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Fluid in eustacian tube


#63

Correct.

Didn’t get obvious symptoms in my good ear until perhaps 12 months after the injury.

How are you doing at the moment? How long ago was your incident?


#64

Have you had an audiogram done? It tests pressure in your ear to detect fluid. I was misdiagnosed for 6 years with eustachian tube dysfunction and fluid in my middle ear, but in reality it was vestibular migraine causing my symptoms. Ear fullness can be a migraine symptom. Doctors can’t see fluid in your ear unless your eardrum is bulged outward, and often diagnose ear fullness as fluid because they are unaware of other causes. You may have fluid trapped but i just wanted to tell you my experience to make sure you haven’t been misdiagnosed. I was given steroid nasal sprays which only worsened my symptoms because they trigger migraines. So do be watchful.


#65

‘Vestibular migraine’ is not an aetiology, its a class of condition, defined by a set of symptoms (so might be several things/different root causes with the same constellation of symptoms) Migraine can’t explain fluid in your middle ear, its a neurological disorder. Let’s not lose a sense of reality here!

I’ve woken up every day for 3.5 years with some level of fluid in my middle ear and sometimes it squishes in my eustachian tube (easy to prove, I can massage it through my neck).

I only started having migraines a year into that. For a glorious 6 months I was otherwise completely symptom free. It is not migraine. Anyone who has told you that is going well beyond what science has so far established… That kind of BS makes me very angry and gives the discipline a bad name.

Agree it might not be ETD (I understand you can test for ETD with a simple test of ear drum response to pressure) … I suspect it’s an artefact of PLF or if chronic more likely Secondary Hydrops (which can be brought on by an injury that may or may not have involved PLF). Secondary Hydrops has the same symptoms and treatment as MAV (including the diet!) Go figure!

In short: You may well have a reasonable diagnosis of vestibular migraine (I have had a MAV diagnosis as well as, separately, diagnoses of Secondary Hydrops), but that doesn’t explain the fluid in your ear in so far as it doesn’t explain the root cause. No-one in science has determined a root cause. That’s the rub. In my case I was (un)lucky to have an ear injury immediately prior to my dizziness, so the culprit is very obvious & straightforward (but something a highly paid neuro-oto initially ignored because of the crazy reality distortion field that so blights this area of medicine). As far as I can judge the only reason I’ve not been labeled with MAV by all doctors is because I have clear evidence of trauma.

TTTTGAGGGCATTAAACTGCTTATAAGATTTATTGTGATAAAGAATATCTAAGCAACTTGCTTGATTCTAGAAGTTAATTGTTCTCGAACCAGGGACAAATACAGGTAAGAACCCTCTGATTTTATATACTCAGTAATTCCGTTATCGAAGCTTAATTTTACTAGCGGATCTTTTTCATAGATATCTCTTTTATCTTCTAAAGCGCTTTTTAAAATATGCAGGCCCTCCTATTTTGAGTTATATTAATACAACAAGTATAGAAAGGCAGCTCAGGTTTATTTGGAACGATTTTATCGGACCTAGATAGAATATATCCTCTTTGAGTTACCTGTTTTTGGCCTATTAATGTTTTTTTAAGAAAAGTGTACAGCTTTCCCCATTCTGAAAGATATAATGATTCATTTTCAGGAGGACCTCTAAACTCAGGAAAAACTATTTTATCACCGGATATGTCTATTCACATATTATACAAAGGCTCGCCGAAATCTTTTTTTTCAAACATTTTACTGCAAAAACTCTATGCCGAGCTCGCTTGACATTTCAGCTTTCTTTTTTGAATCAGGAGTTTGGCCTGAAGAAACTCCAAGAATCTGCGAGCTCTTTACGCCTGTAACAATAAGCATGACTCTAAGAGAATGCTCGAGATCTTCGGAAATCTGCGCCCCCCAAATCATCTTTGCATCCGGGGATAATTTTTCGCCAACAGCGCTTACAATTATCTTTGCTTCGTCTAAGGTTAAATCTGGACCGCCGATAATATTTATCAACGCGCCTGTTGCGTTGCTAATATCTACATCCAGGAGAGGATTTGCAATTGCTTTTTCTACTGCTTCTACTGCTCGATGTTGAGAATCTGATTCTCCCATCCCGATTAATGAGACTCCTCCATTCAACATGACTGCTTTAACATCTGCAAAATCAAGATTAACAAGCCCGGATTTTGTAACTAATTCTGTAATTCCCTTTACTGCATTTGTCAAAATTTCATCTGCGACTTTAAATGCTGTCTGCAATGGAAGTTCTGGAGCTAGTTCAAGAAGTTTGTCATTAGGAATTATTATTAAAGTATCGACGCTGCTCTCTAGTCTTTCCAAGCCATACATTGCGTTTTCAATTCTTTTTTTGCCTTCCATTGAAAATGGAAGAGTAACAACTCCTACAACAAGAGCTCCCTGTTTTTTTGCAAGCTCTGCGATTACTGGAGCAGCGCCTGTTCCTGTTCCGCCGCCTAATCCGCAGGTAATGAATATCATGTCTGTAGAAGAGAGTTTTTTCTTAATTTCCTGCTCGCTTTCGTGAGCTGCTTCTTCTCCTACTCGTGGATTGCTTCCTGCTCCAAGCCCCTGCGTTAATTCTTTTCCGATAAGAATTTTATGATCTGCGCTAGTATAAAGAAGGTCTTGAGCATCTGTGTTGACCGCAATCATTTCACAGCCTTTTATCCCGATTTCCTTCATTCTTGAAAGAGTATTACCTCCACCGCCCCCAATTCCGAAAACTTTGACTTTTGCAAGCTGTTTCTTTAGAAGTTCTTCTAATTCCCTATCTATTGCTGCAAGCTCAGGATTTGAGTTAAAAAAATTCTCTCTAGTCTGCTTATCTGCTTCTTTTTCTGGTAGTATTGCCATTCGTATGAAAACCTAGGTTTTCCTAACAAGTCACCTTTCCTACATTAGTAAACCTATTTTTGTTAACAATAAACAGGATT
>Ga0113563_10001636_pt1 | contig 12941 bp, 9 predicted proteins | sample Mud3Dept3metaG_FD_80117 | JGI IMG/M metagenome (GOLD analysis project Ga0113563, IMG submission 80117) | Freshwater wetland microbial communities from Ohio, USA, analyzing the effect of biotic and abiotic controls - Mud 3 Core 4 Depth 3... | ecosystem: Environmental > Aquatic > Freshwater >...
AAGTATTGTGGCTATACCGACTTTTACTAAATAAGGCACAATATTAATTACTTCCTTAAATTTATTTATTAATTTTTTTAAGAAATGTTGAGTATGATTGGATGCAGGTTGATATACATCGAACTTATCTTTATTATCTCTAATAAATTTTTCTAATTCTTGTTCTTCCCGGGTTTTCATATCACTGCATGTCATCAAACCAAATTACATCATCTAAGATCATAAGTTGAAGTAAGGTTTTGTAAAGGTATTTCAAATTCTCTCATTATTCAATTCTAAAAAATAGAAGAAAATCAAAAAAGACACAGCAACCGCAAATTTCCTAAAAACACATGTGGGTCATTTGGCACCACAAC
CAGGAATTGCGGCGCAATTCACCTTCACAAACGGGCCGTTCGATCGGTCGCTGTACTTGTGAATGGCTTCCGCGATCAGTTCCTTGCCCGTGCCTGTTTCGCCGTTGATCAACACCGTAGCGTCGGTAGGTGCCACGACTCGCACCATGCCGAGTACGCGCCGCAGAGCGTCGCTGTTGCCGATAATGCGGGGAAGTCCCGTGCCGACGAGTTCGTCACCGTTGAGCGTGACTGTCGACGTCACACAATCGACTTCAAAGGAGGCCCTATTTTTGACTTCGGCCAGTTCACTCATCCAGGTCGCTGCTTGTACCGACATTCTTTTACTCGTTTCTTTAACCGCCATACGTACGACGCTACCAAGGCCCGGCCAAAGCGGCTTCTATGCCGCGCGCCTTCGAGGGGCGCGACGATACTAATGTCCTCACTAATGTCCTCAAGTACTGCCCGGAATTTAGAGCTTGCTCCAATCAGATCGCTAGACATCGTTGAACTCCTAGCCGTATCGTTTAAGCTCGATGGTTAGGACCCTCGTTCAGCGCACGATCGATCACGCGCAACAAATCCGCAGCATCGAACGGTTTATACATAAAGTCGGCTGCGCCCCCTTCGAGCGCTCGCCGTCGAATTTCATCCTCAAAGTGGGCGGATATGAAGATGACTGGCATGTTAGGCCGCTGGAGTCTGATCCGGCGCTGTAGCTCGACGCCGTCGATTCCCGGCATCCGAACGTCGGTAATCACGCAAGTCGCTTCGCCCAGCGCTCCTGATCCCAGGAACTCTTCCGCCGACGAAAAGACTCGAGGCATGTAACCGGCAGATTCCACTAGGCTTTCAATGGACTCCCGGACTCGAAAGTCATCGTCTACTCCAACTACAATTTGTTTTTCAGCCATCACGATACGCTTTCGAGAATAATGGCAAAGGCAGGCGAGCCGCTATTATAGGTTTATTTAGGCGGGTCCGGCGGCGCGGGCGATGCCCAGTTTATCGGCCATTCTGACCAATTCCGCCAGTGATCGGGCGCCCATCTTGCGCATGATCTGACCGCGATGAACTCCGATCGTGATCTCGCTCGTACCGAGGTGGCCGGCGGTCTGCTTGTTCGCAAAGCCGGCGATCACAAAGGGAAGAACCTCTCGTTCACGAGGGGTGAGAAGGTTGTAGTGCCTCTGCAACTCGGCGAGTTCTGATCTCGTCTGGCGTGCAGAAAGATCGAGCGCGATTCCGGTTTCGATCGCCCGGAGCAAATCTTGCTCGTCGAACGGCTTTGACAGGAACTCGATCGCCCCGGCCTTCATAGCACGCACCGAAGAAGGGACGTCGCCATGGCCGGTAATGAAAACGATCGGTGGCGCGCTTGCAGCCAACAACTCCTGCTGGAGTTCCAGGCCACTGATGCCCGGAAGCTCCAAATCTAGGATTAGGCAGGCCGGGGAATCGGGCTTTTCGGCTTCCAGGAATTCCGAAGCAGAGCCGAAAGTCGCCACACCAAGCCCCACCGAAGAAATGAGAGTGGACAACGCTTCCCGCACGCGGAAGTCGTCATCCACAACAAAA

#66

I love that my little ole “Fluid in eustacian (sic) tube” thread has been so fruitful a discussion!

So I consulted doctor Google after starting this conversation and began holding my nose and blowing out my ears a few times a day, and that seemed to clear up my symptoms. (Don’t try this at home kids without your doctor’s permission!) I had been hiking the PCT and flying a lot this summer so the elevation was affecting me. I seem to be done with those symptoms (fluid in ear feeling) but the ENT warned they may come back. She recommended taking Afrin on flights, which I did not do over the last few days (flying 4 times in 5 days.)

I agree with James here - you can’t always have a confirmed diagnosis; I certainly don’t. I have been told: secondary hydrops, MAV, MdDS and my all-time favorite, “vestibular idiopathy with unknown etiology.” That last is the most accurate :slight_smile:


#67

Agree that if you are suffering from this crp you need to make sure your tubes are clear for flights or you are inviting trouble. In the UK we have sudafed. A good yawn and a neck massage might help too though :slight_smile:


#68

How long did you tubes seemed blocked for? I was diagnosed with ETD aswell, haven’t had a days rest in nearly four months with it to some extent or the other… defo related to my VM diagnosis though as comes on more if I eat, smoke or drink alcohol etc. Any tips how to get rid as I’ve tried lots including nasal sprays also from docs x


#69